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  Services » Publications » Technical reports - by year » tr200623

Economic Instruments for the Environment

Report: TR 2006/23
Author: Tim Denne (Covec Limited)

Abstract

This report explores the potential use of economic instruments for environmental purposes at the regional level. Economic or market-based instruments are policy tools that affect the monetary costs or benefits of private actions, either through directly changing market prices (charges or subsidies) or introducing markets where previously there were none, eg through allocating rights to use resources and allowing owners to trade these rights.

They are being considered for possible application by Environment Waikato because they:

  • have the potential to minimise the costs of achieving environmental outcomes
  • introduce incentives for environmental improvement that can exceed the incentives provided by traditional regulatory approaches
  • are a potential alternative means for raising revenue.

The conclusion is that there is scope for regional councils to introduce economic instruments to achieve environmental purposes under existing legislation. The assessment shows that the instruments showing most promise for implementation at the regional level are:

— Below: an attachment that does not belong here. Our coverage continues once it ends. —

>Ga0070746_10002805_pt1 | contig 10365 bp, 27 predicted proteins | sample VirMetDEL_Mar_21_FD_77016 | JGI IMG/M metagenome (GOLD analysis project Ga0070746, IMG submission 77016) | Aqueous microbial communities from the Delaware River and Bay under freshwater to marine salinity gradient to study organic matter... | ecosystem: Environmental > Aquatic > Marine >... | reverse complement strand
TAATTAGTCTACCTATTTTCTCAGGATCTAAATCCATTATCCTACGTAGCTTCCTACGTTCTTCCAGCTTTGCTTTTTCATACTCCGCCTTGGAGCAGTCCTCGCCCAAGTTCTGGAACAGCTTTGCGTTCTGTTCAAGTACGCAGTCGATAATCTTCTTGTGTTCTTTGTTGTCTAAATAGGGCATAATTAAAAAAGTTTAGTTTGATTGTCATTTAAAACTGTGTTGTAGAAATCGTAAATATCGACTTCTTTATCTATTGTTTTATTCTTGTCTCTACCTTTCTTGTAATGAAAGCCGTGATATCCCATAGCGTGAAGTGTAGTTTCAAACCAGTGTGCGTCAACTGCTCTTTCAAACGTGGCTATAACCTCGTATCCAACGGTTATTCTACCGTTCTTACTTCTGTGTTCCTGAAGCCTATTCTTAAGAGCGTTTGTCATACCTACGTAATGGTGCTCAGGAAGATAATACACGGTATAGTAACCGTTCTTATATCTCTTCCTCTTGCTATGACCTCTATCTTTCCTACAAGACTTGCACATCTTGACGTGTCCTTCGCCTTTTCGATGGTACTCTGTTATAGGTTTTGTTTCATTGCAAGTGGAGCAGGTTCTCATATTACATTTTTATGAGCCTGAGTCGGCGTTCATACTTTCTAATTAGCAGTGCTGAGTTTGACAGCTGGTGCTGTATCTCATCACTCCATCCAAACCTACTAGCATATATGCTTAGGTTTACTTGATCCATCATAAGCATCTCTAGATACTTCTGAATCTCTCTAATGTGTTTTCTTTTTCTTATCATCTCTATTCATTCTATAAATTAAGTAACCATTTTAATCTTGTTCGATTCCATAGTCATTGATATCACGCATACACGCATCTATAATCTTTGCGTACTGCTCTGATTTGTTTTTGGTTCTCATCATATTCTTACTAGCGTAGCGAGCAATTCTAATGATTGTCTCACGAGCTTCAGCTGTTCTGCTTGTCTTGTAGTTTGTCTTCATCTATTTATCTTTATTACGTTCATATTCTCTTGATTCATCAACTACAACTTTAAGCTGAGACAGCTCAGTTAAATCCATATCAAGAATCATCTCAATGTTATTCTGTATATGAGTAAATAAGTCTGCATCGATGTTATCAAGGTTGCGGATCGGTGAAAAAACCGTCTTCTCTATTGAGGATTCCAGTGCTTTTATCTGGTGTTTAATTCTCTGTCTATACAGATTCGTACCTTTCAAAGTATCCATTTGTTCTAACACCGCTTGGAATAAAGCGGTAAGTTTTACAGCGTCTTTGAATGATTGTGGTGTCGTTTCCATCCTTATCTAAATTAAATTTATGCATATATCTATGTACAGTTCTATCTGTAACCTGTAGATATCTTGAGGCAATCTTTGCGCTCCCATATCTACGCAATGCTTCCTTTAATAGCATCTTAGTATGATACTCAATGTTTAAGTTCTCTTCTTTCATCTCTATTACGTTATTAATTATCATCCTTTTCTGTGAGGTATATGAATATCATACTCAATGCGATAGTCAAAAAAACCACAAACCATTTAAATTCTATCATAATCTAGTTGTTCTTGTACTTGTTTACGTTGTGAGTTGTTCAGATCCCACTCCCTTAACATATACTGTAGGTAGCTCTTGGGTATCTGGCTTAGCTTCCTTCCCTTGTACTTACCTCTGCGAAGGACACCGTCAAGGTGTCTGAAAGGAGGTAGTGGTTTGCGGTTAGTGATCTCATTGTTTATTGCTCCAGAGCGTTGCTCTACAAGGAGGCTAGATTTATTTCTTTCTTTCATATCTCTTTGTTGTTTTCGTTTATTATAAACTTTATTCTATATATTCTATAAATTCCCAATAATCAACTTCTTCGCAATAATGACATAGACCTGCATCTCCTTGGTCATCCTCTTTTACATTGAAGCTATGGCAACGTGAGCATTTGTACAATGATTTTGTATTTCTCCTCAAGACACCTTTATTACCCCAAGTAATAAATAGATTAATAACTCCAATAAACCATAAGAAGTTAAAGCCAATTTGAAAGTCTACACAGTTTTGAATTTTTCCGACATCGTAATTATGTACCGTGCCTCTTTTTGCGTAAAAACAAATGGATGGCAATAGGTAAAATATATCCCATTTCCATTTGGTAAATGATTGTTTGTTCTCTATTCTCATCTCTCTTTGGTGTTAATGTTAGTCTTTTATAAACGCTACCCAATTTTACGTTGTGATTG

• the use of financial contributions under the RMA
  • offsets
  • the use of differential rates under the Local Government (Rating) Act
  • transferable discharge permits
  • subsidies.

Economic Instruments for the Environment
(257 kb, 36 seconds to download, 56k modem)

Table of Contents

Executive Summary iii
1. Introduction 1
1.1. Purpose of the Report 1
1.2. Objectives of Economic Instruments 1
1.3. Economic Instruments as Least Cost Policy Measures 5
1.4. Approach to Analysis 6
2. Mechanisms for Introducing Economic Instruments at the Regional Level 7
2.1. Background 7
2.2. Resource Management Act 7
2.3. Local Government Act—General Competence 8
2.4. General and Targeted Rates 8
2.5. Financial Contributions 9
2.6. Transferable Permits 12
2.7. Subsidies 14
2.8. Conclusions 15
3. Case Studies 17
3.1. Purpose of the Case Studies 17
3.2. Financial Contributions—Emissions Charge for Thermal Power Generation 17
3.3. Transferable Water Rights 21
3.4. Offsets for Air Pollution 24
3.5. Transferable Discharge Consents for Water Pollution 25
3.6. Subsidising Renewables 26
3.7. Efficient Contracting—Auctions of Land Management Contracts 29
3.8. Differential Rates for Non-Point Pollution 30
4. Conclusions 33
4.1. Assessment of Individual Instruments 33
4.2. Most Promising Instruments 35
Annex A: Economic Instruments—What Are They and How Do They Work? 36
A1 Pricing under Competitive Markets 36
A2 Externalities 38
A3 Environmental Charges 39
A4 Transferable Permits 45
A5 Economic Effects of Charges and Tradable Permits 48
A6 Subsidies 49
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